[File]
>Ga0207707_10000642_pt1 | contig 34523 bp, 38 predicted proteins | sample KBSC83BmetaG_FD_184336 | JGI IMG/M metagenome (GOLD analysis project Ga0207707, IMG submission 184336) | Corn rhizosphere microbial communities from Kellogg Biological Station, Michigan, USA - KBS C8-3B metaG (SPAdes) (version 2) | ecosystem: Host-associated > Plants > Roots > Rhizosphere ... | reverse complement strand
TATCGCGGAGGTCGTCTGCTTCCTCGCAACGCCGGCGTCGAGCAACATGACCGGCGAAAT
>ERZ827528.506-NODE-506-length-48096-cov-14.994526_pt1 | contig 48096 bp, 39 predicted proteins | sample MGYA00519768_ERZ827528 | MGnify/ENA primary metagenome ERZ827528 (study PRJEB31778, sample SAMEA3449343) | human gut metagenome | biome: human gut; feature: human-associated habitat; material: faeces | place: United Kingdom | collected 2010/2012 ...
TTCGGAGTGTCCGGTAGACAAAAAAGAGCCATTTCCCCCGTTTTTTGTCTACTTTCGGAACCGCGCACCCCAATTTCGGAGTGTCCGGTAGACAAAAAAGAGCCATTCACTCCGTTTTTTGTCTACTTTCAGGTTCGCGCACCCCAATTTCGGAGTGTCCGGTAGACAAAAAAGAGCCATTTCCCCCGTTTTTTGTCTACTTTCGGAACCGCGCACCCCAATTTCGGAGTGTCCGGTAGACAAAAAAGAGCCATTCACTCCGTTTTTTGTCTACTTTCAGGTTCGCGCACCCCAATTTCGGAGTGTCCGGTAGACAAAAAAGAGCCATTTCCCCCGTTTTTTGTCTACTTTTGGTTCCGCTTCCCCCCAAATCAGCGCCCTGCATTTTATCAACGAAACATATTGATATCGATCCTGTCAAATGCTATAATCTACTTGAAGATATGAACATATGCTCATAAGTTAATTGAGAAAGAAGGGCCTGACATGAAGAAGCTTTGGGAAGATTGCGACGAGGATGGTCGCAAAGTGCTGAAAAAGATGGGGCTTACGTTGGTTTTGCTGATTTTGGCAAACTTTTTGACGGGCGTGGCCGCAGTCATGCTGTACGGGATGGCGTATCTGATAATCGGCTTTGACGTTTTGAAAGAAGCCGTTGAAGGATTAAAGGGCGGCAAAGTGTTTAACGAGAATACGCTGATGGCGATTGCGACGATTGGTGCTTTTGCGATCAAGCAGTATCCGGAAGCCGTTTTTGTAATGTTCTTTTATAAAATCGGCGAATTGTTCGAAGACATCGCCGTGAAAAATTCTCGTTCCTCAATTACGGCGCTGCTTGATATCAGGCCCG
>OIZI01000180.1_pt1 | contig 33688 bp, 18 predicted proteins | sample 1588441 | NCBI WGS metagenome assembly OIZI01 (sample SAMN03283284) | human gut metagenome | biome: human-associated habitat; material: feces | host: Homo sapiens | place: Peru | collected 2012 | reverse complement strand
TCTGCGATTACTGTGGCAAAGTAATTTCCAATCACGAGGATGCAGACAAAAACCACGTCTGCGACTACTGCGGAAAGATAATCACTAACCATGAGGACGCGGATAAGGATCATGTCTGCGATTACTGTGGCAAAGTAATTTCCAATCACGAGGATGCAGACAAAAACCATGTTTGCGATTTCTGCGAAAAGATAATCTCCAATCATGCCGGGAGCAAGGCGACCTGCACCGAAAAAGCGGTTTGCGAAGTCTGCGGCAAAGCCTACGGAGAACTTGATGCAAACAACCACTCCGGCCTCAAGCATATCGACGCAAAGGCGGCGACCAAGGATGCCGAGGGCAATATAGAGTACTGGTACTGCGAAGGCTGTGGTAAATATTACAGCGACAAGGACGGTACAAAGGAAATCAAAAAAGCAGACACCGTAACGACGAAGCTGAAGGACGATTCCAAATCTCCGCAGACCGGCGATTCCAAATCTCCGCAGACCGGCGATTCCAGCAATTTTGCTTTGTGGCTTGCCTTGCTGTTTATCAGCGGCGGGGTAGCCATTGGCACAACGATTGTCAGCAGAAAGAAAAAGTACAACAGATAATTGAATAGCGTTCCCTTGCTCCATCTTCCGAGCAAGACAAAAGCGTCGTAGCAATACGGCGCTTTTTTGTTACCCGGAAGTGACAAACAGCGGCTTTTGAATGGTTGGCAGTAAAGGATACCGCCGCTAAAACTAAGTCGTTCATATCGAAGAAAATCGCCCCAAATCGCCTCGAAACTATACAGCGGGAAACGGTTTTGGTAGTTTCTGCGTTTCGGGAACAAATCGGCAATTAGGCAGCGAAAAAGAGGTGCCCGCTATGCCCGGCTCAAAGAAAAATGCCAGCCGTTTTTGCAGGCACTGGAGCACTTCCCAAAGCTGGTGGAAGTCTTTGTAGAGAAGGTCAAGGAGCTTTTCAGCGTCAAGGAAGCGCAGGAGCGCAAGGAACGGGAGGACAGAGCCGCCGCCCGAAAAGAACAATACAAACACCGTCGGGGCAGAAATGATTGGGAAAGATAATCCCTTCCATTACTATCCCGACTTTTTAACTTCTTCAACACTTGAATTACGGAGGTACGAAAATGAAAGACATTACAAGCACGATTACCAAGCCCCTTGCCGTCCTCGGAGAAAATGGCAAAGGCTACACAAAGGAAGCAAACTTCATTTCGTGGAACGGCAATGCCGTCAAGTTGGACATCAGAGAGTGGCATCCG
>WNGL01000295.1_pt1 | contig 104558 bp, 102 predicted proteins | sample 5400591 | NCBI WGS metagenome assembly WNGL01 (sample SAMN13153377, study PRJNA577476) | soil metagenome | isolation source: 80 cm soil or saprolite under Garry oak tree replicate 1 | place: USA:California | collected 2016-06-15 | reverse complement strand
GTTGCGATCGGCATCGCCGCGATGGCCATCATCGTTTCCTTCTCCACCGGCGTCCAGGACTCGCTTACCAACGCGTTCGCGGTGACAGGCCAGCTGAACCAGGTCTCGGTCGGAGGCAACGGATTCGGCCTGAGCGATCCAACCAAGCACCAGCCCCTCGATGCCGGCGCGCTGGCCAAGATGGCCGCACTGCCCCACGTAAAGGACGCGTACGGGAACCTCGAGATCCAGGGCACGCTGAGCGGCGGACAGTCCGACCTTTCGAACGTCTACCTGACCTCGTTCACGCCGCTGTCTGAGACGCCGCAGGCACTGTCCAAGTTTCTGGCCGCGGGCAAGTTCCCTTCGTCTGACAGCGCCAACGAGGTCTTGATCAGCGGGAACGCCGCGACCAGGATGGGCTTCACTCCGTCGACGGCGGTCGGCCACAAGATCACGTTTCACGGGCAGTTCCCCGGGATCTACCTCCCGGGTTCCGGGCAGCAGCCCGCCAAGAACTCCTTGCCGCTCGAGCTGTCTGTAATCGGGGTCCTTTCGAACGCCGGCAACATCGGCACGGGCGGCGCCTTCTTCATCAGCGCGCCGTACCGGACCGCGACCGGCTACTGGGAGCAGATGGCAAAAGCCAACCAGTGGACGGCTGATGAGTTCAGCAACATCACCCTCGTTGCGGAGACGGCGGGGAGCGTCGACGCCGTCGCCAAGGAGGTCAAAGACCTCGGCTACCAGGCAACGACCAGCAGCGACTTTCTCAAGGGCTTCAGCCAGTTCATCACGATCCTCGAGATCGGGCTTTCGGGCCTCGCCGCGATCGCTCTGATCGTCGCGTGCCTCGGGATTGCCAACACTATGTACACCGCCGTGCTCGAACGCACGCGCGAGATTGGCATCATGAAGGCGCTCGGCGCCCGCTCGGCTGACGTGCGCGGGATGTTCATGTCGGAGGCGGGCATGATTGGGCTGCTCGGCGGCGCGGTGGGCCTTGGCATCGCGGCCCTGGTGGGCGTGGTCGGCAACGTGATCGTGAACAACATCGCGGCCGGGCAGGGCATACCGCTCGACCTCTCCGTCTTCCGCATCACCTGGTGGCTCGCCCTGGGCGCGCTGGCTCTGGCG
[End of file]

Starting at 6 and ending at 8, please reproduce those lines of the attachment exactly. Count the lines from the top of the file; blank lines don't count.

TCTGCGATTACTGTGGCAAAGTAATTTCCAATCACGAGGATGCAGACAAAAACCACGTCTGCGACTACTGCGGAAAGATAATCACTAACCATGAGGACGCGGATAAGGATCATGTCTGCGATTACTGTGGCAAAGTAATTTCCAATCACGAGGATGCAGACAAAAACCATGTTTGCGATTTCTGCGAAAAGATAATCTCCAATCATGCCGGGAGCAAGGCGACCTGCACCGAAAAAGCGGTTTGCGAAGTCTGCGGCAAAGCCTACGGAGAACTTGATGCAAACAACCACTCCGGCCTCAAGCATATCGACGCAAAGGCGGCGACCAAGGATGCCGAGGGCAATATAGAGTACTGGTACTGCGAAGGCTGTGGTAAATATTACAGCGACAAGGACGGTACAAAGGAAATCAAAAAAGCAGACACCGTAACGACGAAGCTGAAGGACGATTCCAAATCTCCGCAGACCGGCGATTCCAAATCTCCGCAGACCGGCGATTCCAGCAATTTTGCTTTGTGGCTTGCCTTGCTGTTTATCAGCGGCGGGGTAGCCATTGGCACAACGATTGTCAGCAGAAAGAAAAAGTACAACAGATAATTGAATAGCGTTCCCTTGCTCCATCTTCCGAGCAAGACAAAAGCGTCGTAGCAATACGGCGCTTTTTTGTTACCCGGAAGTGACAAACAGCGGCTTTTGAATGGTTGGCAGTAAAGGATACCGCCGCTAAAACTAAGTCGTTCATATCGAAGAAAATCGCCCCAAATCGCCTCGAAACTATACAGCGGGAAACGGTTTTGGTAGTTTCTGCGTTTCGGGAACAAATCGGCAATTAGGCAGCGAAAAAGAGGTGCCCGCTATGCCCGGCTCAAAGAAAAATGCCAGCCGTTTTTGCAGGCACTGGAGCACTTCCCAAAGCTGGTGGAAGTCTTTGTAGAGAAGGTCAAGGAGCTTTTCAGCGTCAAGGAAGCGCAGGAGCGCAAGGAACGGGAGGACAGAGCCGCCGCCCGAAAAGAACAATACAAACACCGTCGGGGCAGAAATGATTGGGAAAGATAATCCCTTCCATTACTATCCCGACTTTTTAACTTCTTCAACACTTGAATTACGGAGGTACGAAAATGAAAGACATTACAAGCACGATTACCAAGCCCCTTGCCGTCCTCGGAGAAAATGGCAAAGGCTACACAAAGGAAGCAAACTTCATTTCGTGGAACGGCAATGCCGTCAAGTTGGACATCAGAGAGTGGCATCCG
>WNGL01000295.1_pt1 | contig 104558 bp, 102 predicted proteins | sample 5400591 | NCBI WGS metagenome assembly WNGL01 (sample SAMN13153377, study PRJNA577476) | soil metagenome | isolation source: 80 cm soil or saprolite under Garry oak tree replicate 1 | place: USA:California | collected 2016-06-15 | reverse complement strand
GTTGCGATCGGCATCGCCGCGATGGCCATCATCGTTTCCTTCTCCACCGGCGTCCAGGACTCGCTTACCAACGCGTTCGCGGTGACAGGCCAGCTGAACCAGGTCTCGGTCGGAGGCAACGGATTCGGCCTGAGCGATCCAACCAAGCACCAGCCCCTCGATGCCGGCGCGCTGGCCAAGATGGCCGCACTGCCCCACGTAAAGGACGCGTACGGGAACCTCGAGATCCAGGGCACGCTGAGCGGCGGACAGTCCGACCTTTCGAACGTCTACCTGACCTCGTTCACGCCGCTGTCTGAGACGCCGCAGGCACTGTCCAAGTTTCTGGCCGCGGGCAAGTTCCCTTCGTCTGACAGCGCCAACGAGGTCTTGATCAGCGGGAACGCCGCGACCAGGATGGGCTTCACTCCGTCGACGGCGGTCGGCCACAAGATCACGTTTCACGGGCAGTTCCCCGGGATCTACCTCCCGGGTTCCGGGCAGCAGCCCGCCAAGAACTCCTTGCCGCTCGAGCTGTCTGTAATCGGGGTCCTTTCGAACGCCGGCAACATCGGCACGGGCGGCGCCTTCTTCATCAGCGCGCCGTACCGGACCGCGACCGGCTACTGGGAGCAGATGGCAAAAGCCAACCAGTGGACGGCTGATGAGTTCAGCAACATCACCCTCGTTGCGGAGACGGCGGGGAGCGTCGACGCCGTCGCCAAGGAGGTCAAAGACCTCGGCTACCAGGCAACGACCAGCAGCGACTTTCTCAAGGGCTTCAGCCAGTTCATCACGATCCTCGAGATCGGGCTTTCGGGCCTCGCCGCGATCGCTCTGATCGTCGCGTGCCTCGGGATTGCCAACACTATGTACACCGCCGTGCTCGAACGCACGCGCGAGATTGGCATCATGAAGGCGCTCGGCGCCCGCTCGGCTGACGTGCGCGGGATGTTCATGTCGGAGGCGGGCATGATTGGGCTGCTCGGCGGCGCGGTGGGCCTTGGCATCGCGGCCCTGGTGGGCGTGGTCGGCAACGTGATCGTGAACAACATCGCGGCCGGGCAGGGCATACCGCTCGACCTCTCCGTCTTCCGCATCACCTGGTGGCTCGCCCTGGGCGCGCTGGCTCTGGCG